What happened here, at the National Historic Site of Batoche in May of 1885, has influenced the course of Canadian history for a century and a quarter.
In my novel-in-progress, The Batoche Crossing, it is my goal to immerse readers in the events of that time. The readers will travel from the comfortable milieus of small-town Canada and late-Victorian Toronto to a region that teeters on the brink of savagery and civilization.
I am not going to give you a tour of this historic site. I will say that, if you visit, and if you have already researched the events between May 9th and May 12th, 1885, you will have a rich experience.
And when you visit, you will be astonished by the scope of the battlefield, the key points of interest (such as the graveyard that embraces both the Métis families of that era and the soldiers who fell on those four days), the breathtaking landscape, and the remains of the genteel village once called Batoche.
The caretakers of this site still have a great deal to do to enchance the visitor’s experience. However, the few interpreters available are superb, and the movie screened every hour in the visitor reception centre never fails to move the audience.
If you are a first-time visitor, and you come unprepared, the self-guided battlefield tour may be a yawn.
Now might be the time to discuss terminology. For decades the violent events involving the Métis and aboriginals of the North-West Territories have been termed the North-West Rebellion. Nowadays it is fashionable to call them the North-West Resistance. Why? Beats me.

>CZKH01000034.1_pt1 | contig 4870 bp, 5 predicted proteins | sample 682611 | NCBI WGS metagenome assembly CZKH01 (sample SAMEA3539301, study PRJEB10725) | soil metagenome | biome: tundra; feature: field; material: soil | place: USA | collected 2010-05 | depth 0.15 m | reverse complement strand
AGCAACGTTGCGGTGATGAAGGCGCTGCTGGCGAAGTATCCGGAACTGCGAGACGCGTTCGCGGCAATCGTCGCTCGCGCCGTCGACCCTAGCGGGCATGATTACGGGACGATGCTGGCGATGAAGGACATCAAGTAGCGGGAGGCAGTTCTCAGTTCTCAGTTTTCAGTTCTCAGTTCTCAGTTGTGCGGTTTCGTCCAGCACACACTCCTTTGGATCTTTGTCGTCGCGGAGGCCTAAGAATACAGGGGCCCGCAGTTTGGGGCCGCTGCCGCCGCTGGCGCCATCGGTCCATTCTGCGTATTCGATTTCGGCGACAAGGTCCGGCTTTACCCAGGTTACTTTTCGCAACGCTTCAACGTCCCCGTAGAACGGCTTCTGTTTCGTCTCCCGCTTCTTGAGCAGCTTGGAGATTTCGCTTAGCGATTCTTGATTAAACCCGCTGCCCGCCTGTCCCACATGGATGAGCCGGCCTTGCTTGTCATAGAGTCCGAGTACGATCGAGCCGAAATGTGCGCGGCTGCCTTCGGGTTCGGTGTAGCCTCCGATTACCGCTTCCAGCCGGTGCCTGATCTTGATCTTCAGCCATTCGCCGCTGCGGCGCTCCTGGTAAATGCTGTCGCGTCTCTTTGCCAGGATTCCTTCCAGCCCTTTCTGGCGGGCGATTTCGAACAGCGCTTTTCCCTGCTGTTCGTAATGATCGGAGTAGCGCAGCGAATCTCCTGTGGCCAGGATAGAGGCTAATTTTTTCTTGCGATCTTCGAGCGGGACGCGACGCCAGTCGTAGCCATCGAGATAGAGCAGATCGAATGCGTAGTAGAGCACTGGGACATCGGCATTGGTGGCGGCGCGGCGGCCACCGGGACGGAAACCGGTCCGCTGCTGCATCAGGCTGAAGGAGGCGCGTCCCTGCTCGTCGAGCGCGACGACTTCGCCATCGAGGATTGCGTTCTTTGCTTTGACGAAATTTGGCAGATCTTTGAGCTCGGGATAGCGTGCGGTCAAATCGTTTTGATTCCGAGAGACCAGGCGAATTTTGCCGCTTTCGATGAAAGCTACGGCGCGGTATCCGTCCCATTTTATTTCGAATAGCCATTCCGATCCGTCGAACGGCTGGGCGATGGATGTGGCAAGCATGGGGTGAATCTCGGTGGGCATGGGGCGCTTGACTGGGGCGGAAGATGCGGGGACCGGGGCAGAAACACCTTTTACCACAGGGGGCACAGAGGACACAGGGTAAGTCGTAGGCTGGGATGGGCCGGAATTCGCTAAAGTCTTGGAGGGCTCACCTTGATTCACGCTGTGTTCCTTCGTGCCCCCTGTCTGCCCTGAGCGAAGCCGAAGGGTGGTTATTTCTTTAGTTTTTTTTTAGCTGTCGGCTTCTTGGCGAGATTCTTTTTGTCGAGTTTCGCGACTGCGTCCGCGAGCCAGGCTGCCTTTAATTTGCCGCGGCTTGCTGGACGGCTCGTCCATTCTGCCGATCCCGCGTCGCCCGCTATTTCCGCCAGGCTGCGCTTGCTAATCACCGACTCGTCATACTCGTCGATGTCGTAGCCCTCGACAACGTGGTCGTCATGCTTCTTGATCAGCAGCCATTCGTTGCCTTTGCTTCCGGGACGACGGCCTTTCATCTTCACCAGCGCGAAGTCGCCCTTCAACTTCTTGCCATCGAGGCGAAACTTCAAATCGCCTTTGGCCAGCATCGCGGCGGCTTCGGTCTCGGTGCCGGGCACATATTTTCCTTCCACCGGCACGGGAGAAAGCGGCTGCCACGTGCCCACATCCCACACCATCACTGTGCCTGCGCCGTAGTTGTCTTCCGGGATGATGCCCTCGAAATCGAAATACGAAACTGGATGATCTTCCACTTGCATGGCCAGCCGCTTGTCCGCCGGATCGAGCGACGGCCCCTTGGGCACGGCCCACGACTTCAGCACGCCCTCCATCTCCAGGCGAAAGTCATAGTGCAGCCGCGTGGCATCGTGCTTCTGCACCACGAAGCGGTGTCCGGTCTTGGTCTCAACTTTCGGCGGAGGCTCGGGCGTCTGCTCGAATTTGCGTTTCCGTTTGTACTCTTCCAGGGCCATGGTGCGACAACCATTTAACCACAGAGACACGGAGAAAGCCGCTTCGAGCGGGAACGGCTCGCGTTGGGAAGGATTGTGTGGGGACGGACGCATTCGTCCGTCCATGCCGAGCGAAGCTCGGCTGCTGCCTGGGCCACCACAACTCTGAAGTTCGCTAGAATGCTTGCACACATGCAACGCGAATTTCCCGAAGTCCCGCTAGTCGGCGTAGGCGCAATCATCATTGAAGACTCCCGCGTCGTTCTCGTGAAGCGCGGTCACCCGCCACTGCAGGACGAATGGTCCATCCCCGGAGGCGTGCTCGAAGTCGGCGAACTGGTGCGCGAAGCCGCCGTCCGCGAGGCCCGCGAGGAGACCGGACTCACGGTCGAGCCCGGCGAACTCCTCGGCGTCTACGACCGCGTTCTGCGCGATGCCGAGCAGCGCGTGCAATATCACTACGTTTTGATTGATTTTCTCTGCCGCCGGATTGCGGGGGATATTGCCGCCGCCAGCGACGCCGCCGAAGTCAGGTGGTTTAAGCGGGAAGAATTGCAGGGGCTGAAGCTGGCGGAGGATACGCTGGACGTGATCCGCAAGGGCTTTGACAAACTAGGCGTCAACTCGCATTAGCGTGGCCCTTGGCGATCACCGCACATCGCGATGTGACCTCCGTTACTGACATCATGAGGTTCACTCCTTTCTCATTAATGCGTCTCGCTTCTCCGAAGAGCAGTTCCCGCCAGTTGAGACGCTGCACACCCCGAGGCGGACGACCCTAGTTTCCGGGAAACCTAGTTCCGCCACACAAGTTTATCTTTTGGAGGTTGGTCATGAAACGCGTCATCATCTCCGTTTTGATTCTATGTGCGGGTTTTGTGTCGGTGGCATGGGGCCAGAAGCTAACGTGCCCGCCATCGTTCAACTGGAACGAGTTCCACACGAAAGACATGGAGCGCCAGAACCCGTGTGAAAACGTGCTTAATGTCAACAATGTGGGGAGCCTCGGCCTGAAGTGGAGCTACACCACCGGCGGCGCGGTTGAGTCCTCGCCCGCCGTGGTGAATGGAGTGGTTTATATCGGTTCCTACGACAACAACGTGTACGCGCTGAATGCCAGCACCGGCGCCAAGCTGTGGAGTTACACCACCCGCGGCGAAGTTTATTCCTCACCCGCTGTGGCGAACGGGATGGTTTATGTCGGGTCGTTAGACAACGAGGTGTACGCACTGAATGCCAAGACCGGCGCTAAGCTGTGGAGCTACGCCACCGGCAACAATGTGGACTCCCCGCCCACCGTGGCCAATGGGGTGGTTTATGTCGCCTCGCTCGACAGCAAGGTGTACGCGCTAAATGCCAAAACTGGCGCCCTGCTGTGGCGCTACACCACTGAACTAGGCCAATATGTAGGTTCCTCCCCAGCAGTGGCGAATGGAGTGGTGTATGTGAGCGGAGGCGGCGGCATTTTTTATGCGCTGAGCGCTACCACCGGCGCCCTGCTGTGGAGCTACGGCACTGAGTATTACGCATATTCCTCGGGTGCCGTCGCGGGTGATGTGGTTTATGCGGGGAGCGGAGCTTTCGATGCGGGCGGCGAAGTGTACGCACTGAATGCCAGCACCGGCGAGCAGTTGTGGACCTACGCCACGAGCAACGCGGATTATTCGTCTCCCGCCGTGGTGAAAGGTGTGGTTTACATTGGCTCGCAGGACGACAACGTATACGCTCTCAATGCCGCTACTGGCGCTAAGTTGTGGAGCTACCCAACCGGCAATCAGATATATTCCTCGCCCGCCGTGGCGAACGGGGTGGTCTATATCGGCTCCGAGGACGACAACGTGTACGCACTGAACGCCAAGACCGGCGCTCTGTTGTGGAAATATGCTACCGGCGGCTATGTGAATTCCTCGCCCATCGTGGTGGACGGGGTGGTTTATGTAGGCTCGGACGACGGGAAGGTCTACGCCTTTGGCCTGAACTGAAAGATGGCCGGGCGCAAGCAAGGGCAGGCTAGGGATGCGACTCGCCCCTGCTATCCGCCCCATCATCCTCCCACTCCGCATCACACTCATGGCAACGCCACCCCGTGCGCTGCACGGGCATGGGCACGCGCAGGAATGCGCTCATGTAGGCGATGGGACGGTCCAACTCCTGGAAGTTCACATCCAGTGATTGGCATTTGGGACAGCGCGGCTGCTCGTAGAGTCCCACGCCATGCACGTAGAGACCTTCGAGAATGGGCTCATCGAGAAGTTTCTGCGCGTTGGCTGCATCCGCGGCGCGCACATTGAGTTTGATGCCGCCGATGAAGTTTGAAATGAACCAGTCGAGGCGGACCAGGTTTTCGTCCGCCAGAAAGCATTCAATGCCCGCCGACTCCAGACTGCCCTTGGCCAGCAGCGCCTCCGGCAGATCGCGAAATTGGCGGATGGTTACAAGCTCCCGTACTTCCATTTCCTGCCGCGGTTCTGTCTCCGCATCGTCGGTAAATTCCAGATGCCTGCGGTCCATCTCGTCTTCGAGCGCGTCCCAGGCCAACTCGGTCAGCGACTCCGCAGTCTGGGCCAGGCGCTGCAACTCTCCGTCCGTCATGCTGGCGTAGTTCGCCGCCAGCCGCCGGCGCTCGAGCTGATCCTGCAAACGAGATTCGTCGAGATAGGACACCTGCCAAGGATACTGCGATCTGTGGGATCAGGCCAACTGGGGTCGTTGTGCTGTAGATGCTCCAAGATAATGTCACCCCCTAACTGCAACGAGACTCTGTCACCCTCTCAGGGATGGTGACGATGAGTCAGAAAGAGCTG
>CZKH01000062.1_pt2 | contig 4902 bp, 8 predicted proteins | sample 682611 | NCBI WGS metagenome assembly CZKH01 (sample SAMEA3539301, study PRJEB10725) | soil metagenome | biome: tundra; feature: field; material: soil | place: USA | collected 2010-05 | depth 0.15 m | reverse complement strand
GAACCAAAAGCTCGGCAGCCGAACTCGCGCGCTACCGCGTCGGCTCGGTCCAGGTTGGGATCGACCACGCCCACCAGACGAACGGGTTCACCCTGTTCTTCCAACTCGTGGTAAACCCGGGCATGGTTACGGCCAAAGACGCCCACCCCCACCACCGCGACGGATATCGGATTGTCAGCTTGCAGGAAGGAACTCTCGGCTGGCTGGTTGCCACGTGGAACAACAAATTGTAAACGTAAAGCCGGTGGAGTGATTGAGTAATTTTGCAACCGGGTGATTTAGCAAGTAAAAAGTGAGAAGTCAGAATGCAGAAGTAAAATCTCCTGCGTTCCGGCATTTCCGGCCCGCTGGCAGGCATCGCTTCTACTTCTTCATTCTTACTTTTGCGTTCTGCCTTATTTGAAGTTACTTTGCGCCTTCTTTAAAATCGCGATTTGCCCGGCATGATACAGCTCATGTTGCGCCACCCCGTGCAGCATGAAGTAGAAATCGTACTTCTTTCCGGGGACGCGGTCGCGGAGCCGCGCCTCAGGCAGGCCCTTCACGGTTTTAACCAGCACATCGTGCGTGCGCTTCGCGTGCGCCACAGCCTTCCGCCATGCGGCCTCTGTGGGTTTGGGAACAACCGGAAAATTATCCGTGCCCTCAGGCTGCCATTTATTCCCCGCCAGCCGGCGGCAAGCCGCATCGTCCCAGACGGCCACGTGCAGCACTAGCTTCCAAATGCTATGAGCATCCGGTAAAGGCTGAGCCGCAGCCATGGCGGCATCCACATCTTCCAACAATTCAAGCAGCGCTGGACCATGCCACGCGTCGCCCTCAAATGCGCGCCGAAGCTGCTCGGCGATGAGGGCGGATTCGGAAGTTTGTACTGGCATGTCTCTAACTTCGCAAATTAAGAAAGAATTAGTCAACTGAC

In 1885, the Territories, still to be organized into the provinces of Saskatchewan and Alberta, were governed by the Government of Canada. The Métis and aboriginals, being marginalized and disenfranchised, despite repeated efforts, failed to get their grievances and fears addressed. So they rebelled – against a recognized government. Hence, the term North-West Rebellion.
In 1869-70, in the Red River settlement in the North-West Territory (in the region now organized as Manitoba), there was no recognized government. The Hudson’s Bay Company had just “sold” its rights to Rupert’s Land to the Government of Canada. There was no suggestion that perhaps the inhabitants (white, Indian, Métis) should be consulted and be party to the new arrangements. So the Métis, along with many whites, resisted – against a foreign power. Some professional historians recognize that those events are properly termed the Red River Resistance. Some professional historians do know whereof they speak.
Others who know even less than amateur historians, call those events the Riel Rebellion.
So, Red River Resistance, and North-West Rebellion. Try to keep them straight.
I do respect the work and minds of professional historians. But . . . so often they practice tunnel vision and subscribe to conventional thinking. If I get a chance in this series of posts, I will explain how the so-called North-West Rebellion encompassed both rebellious acts by the Métis and desperation moves by the aboriginals, and that both series of events were unrelated. Two terms are required: the North-West Rebellion (regarding the Métis), and perhaps something like the North-West Punitive Expedition (regarding the aboriginals). The Métis and the aboriginals did not act in any concerted fashion.
John and I sped northward and eastward, arriving in Prince Albert just after 6:00 p.m.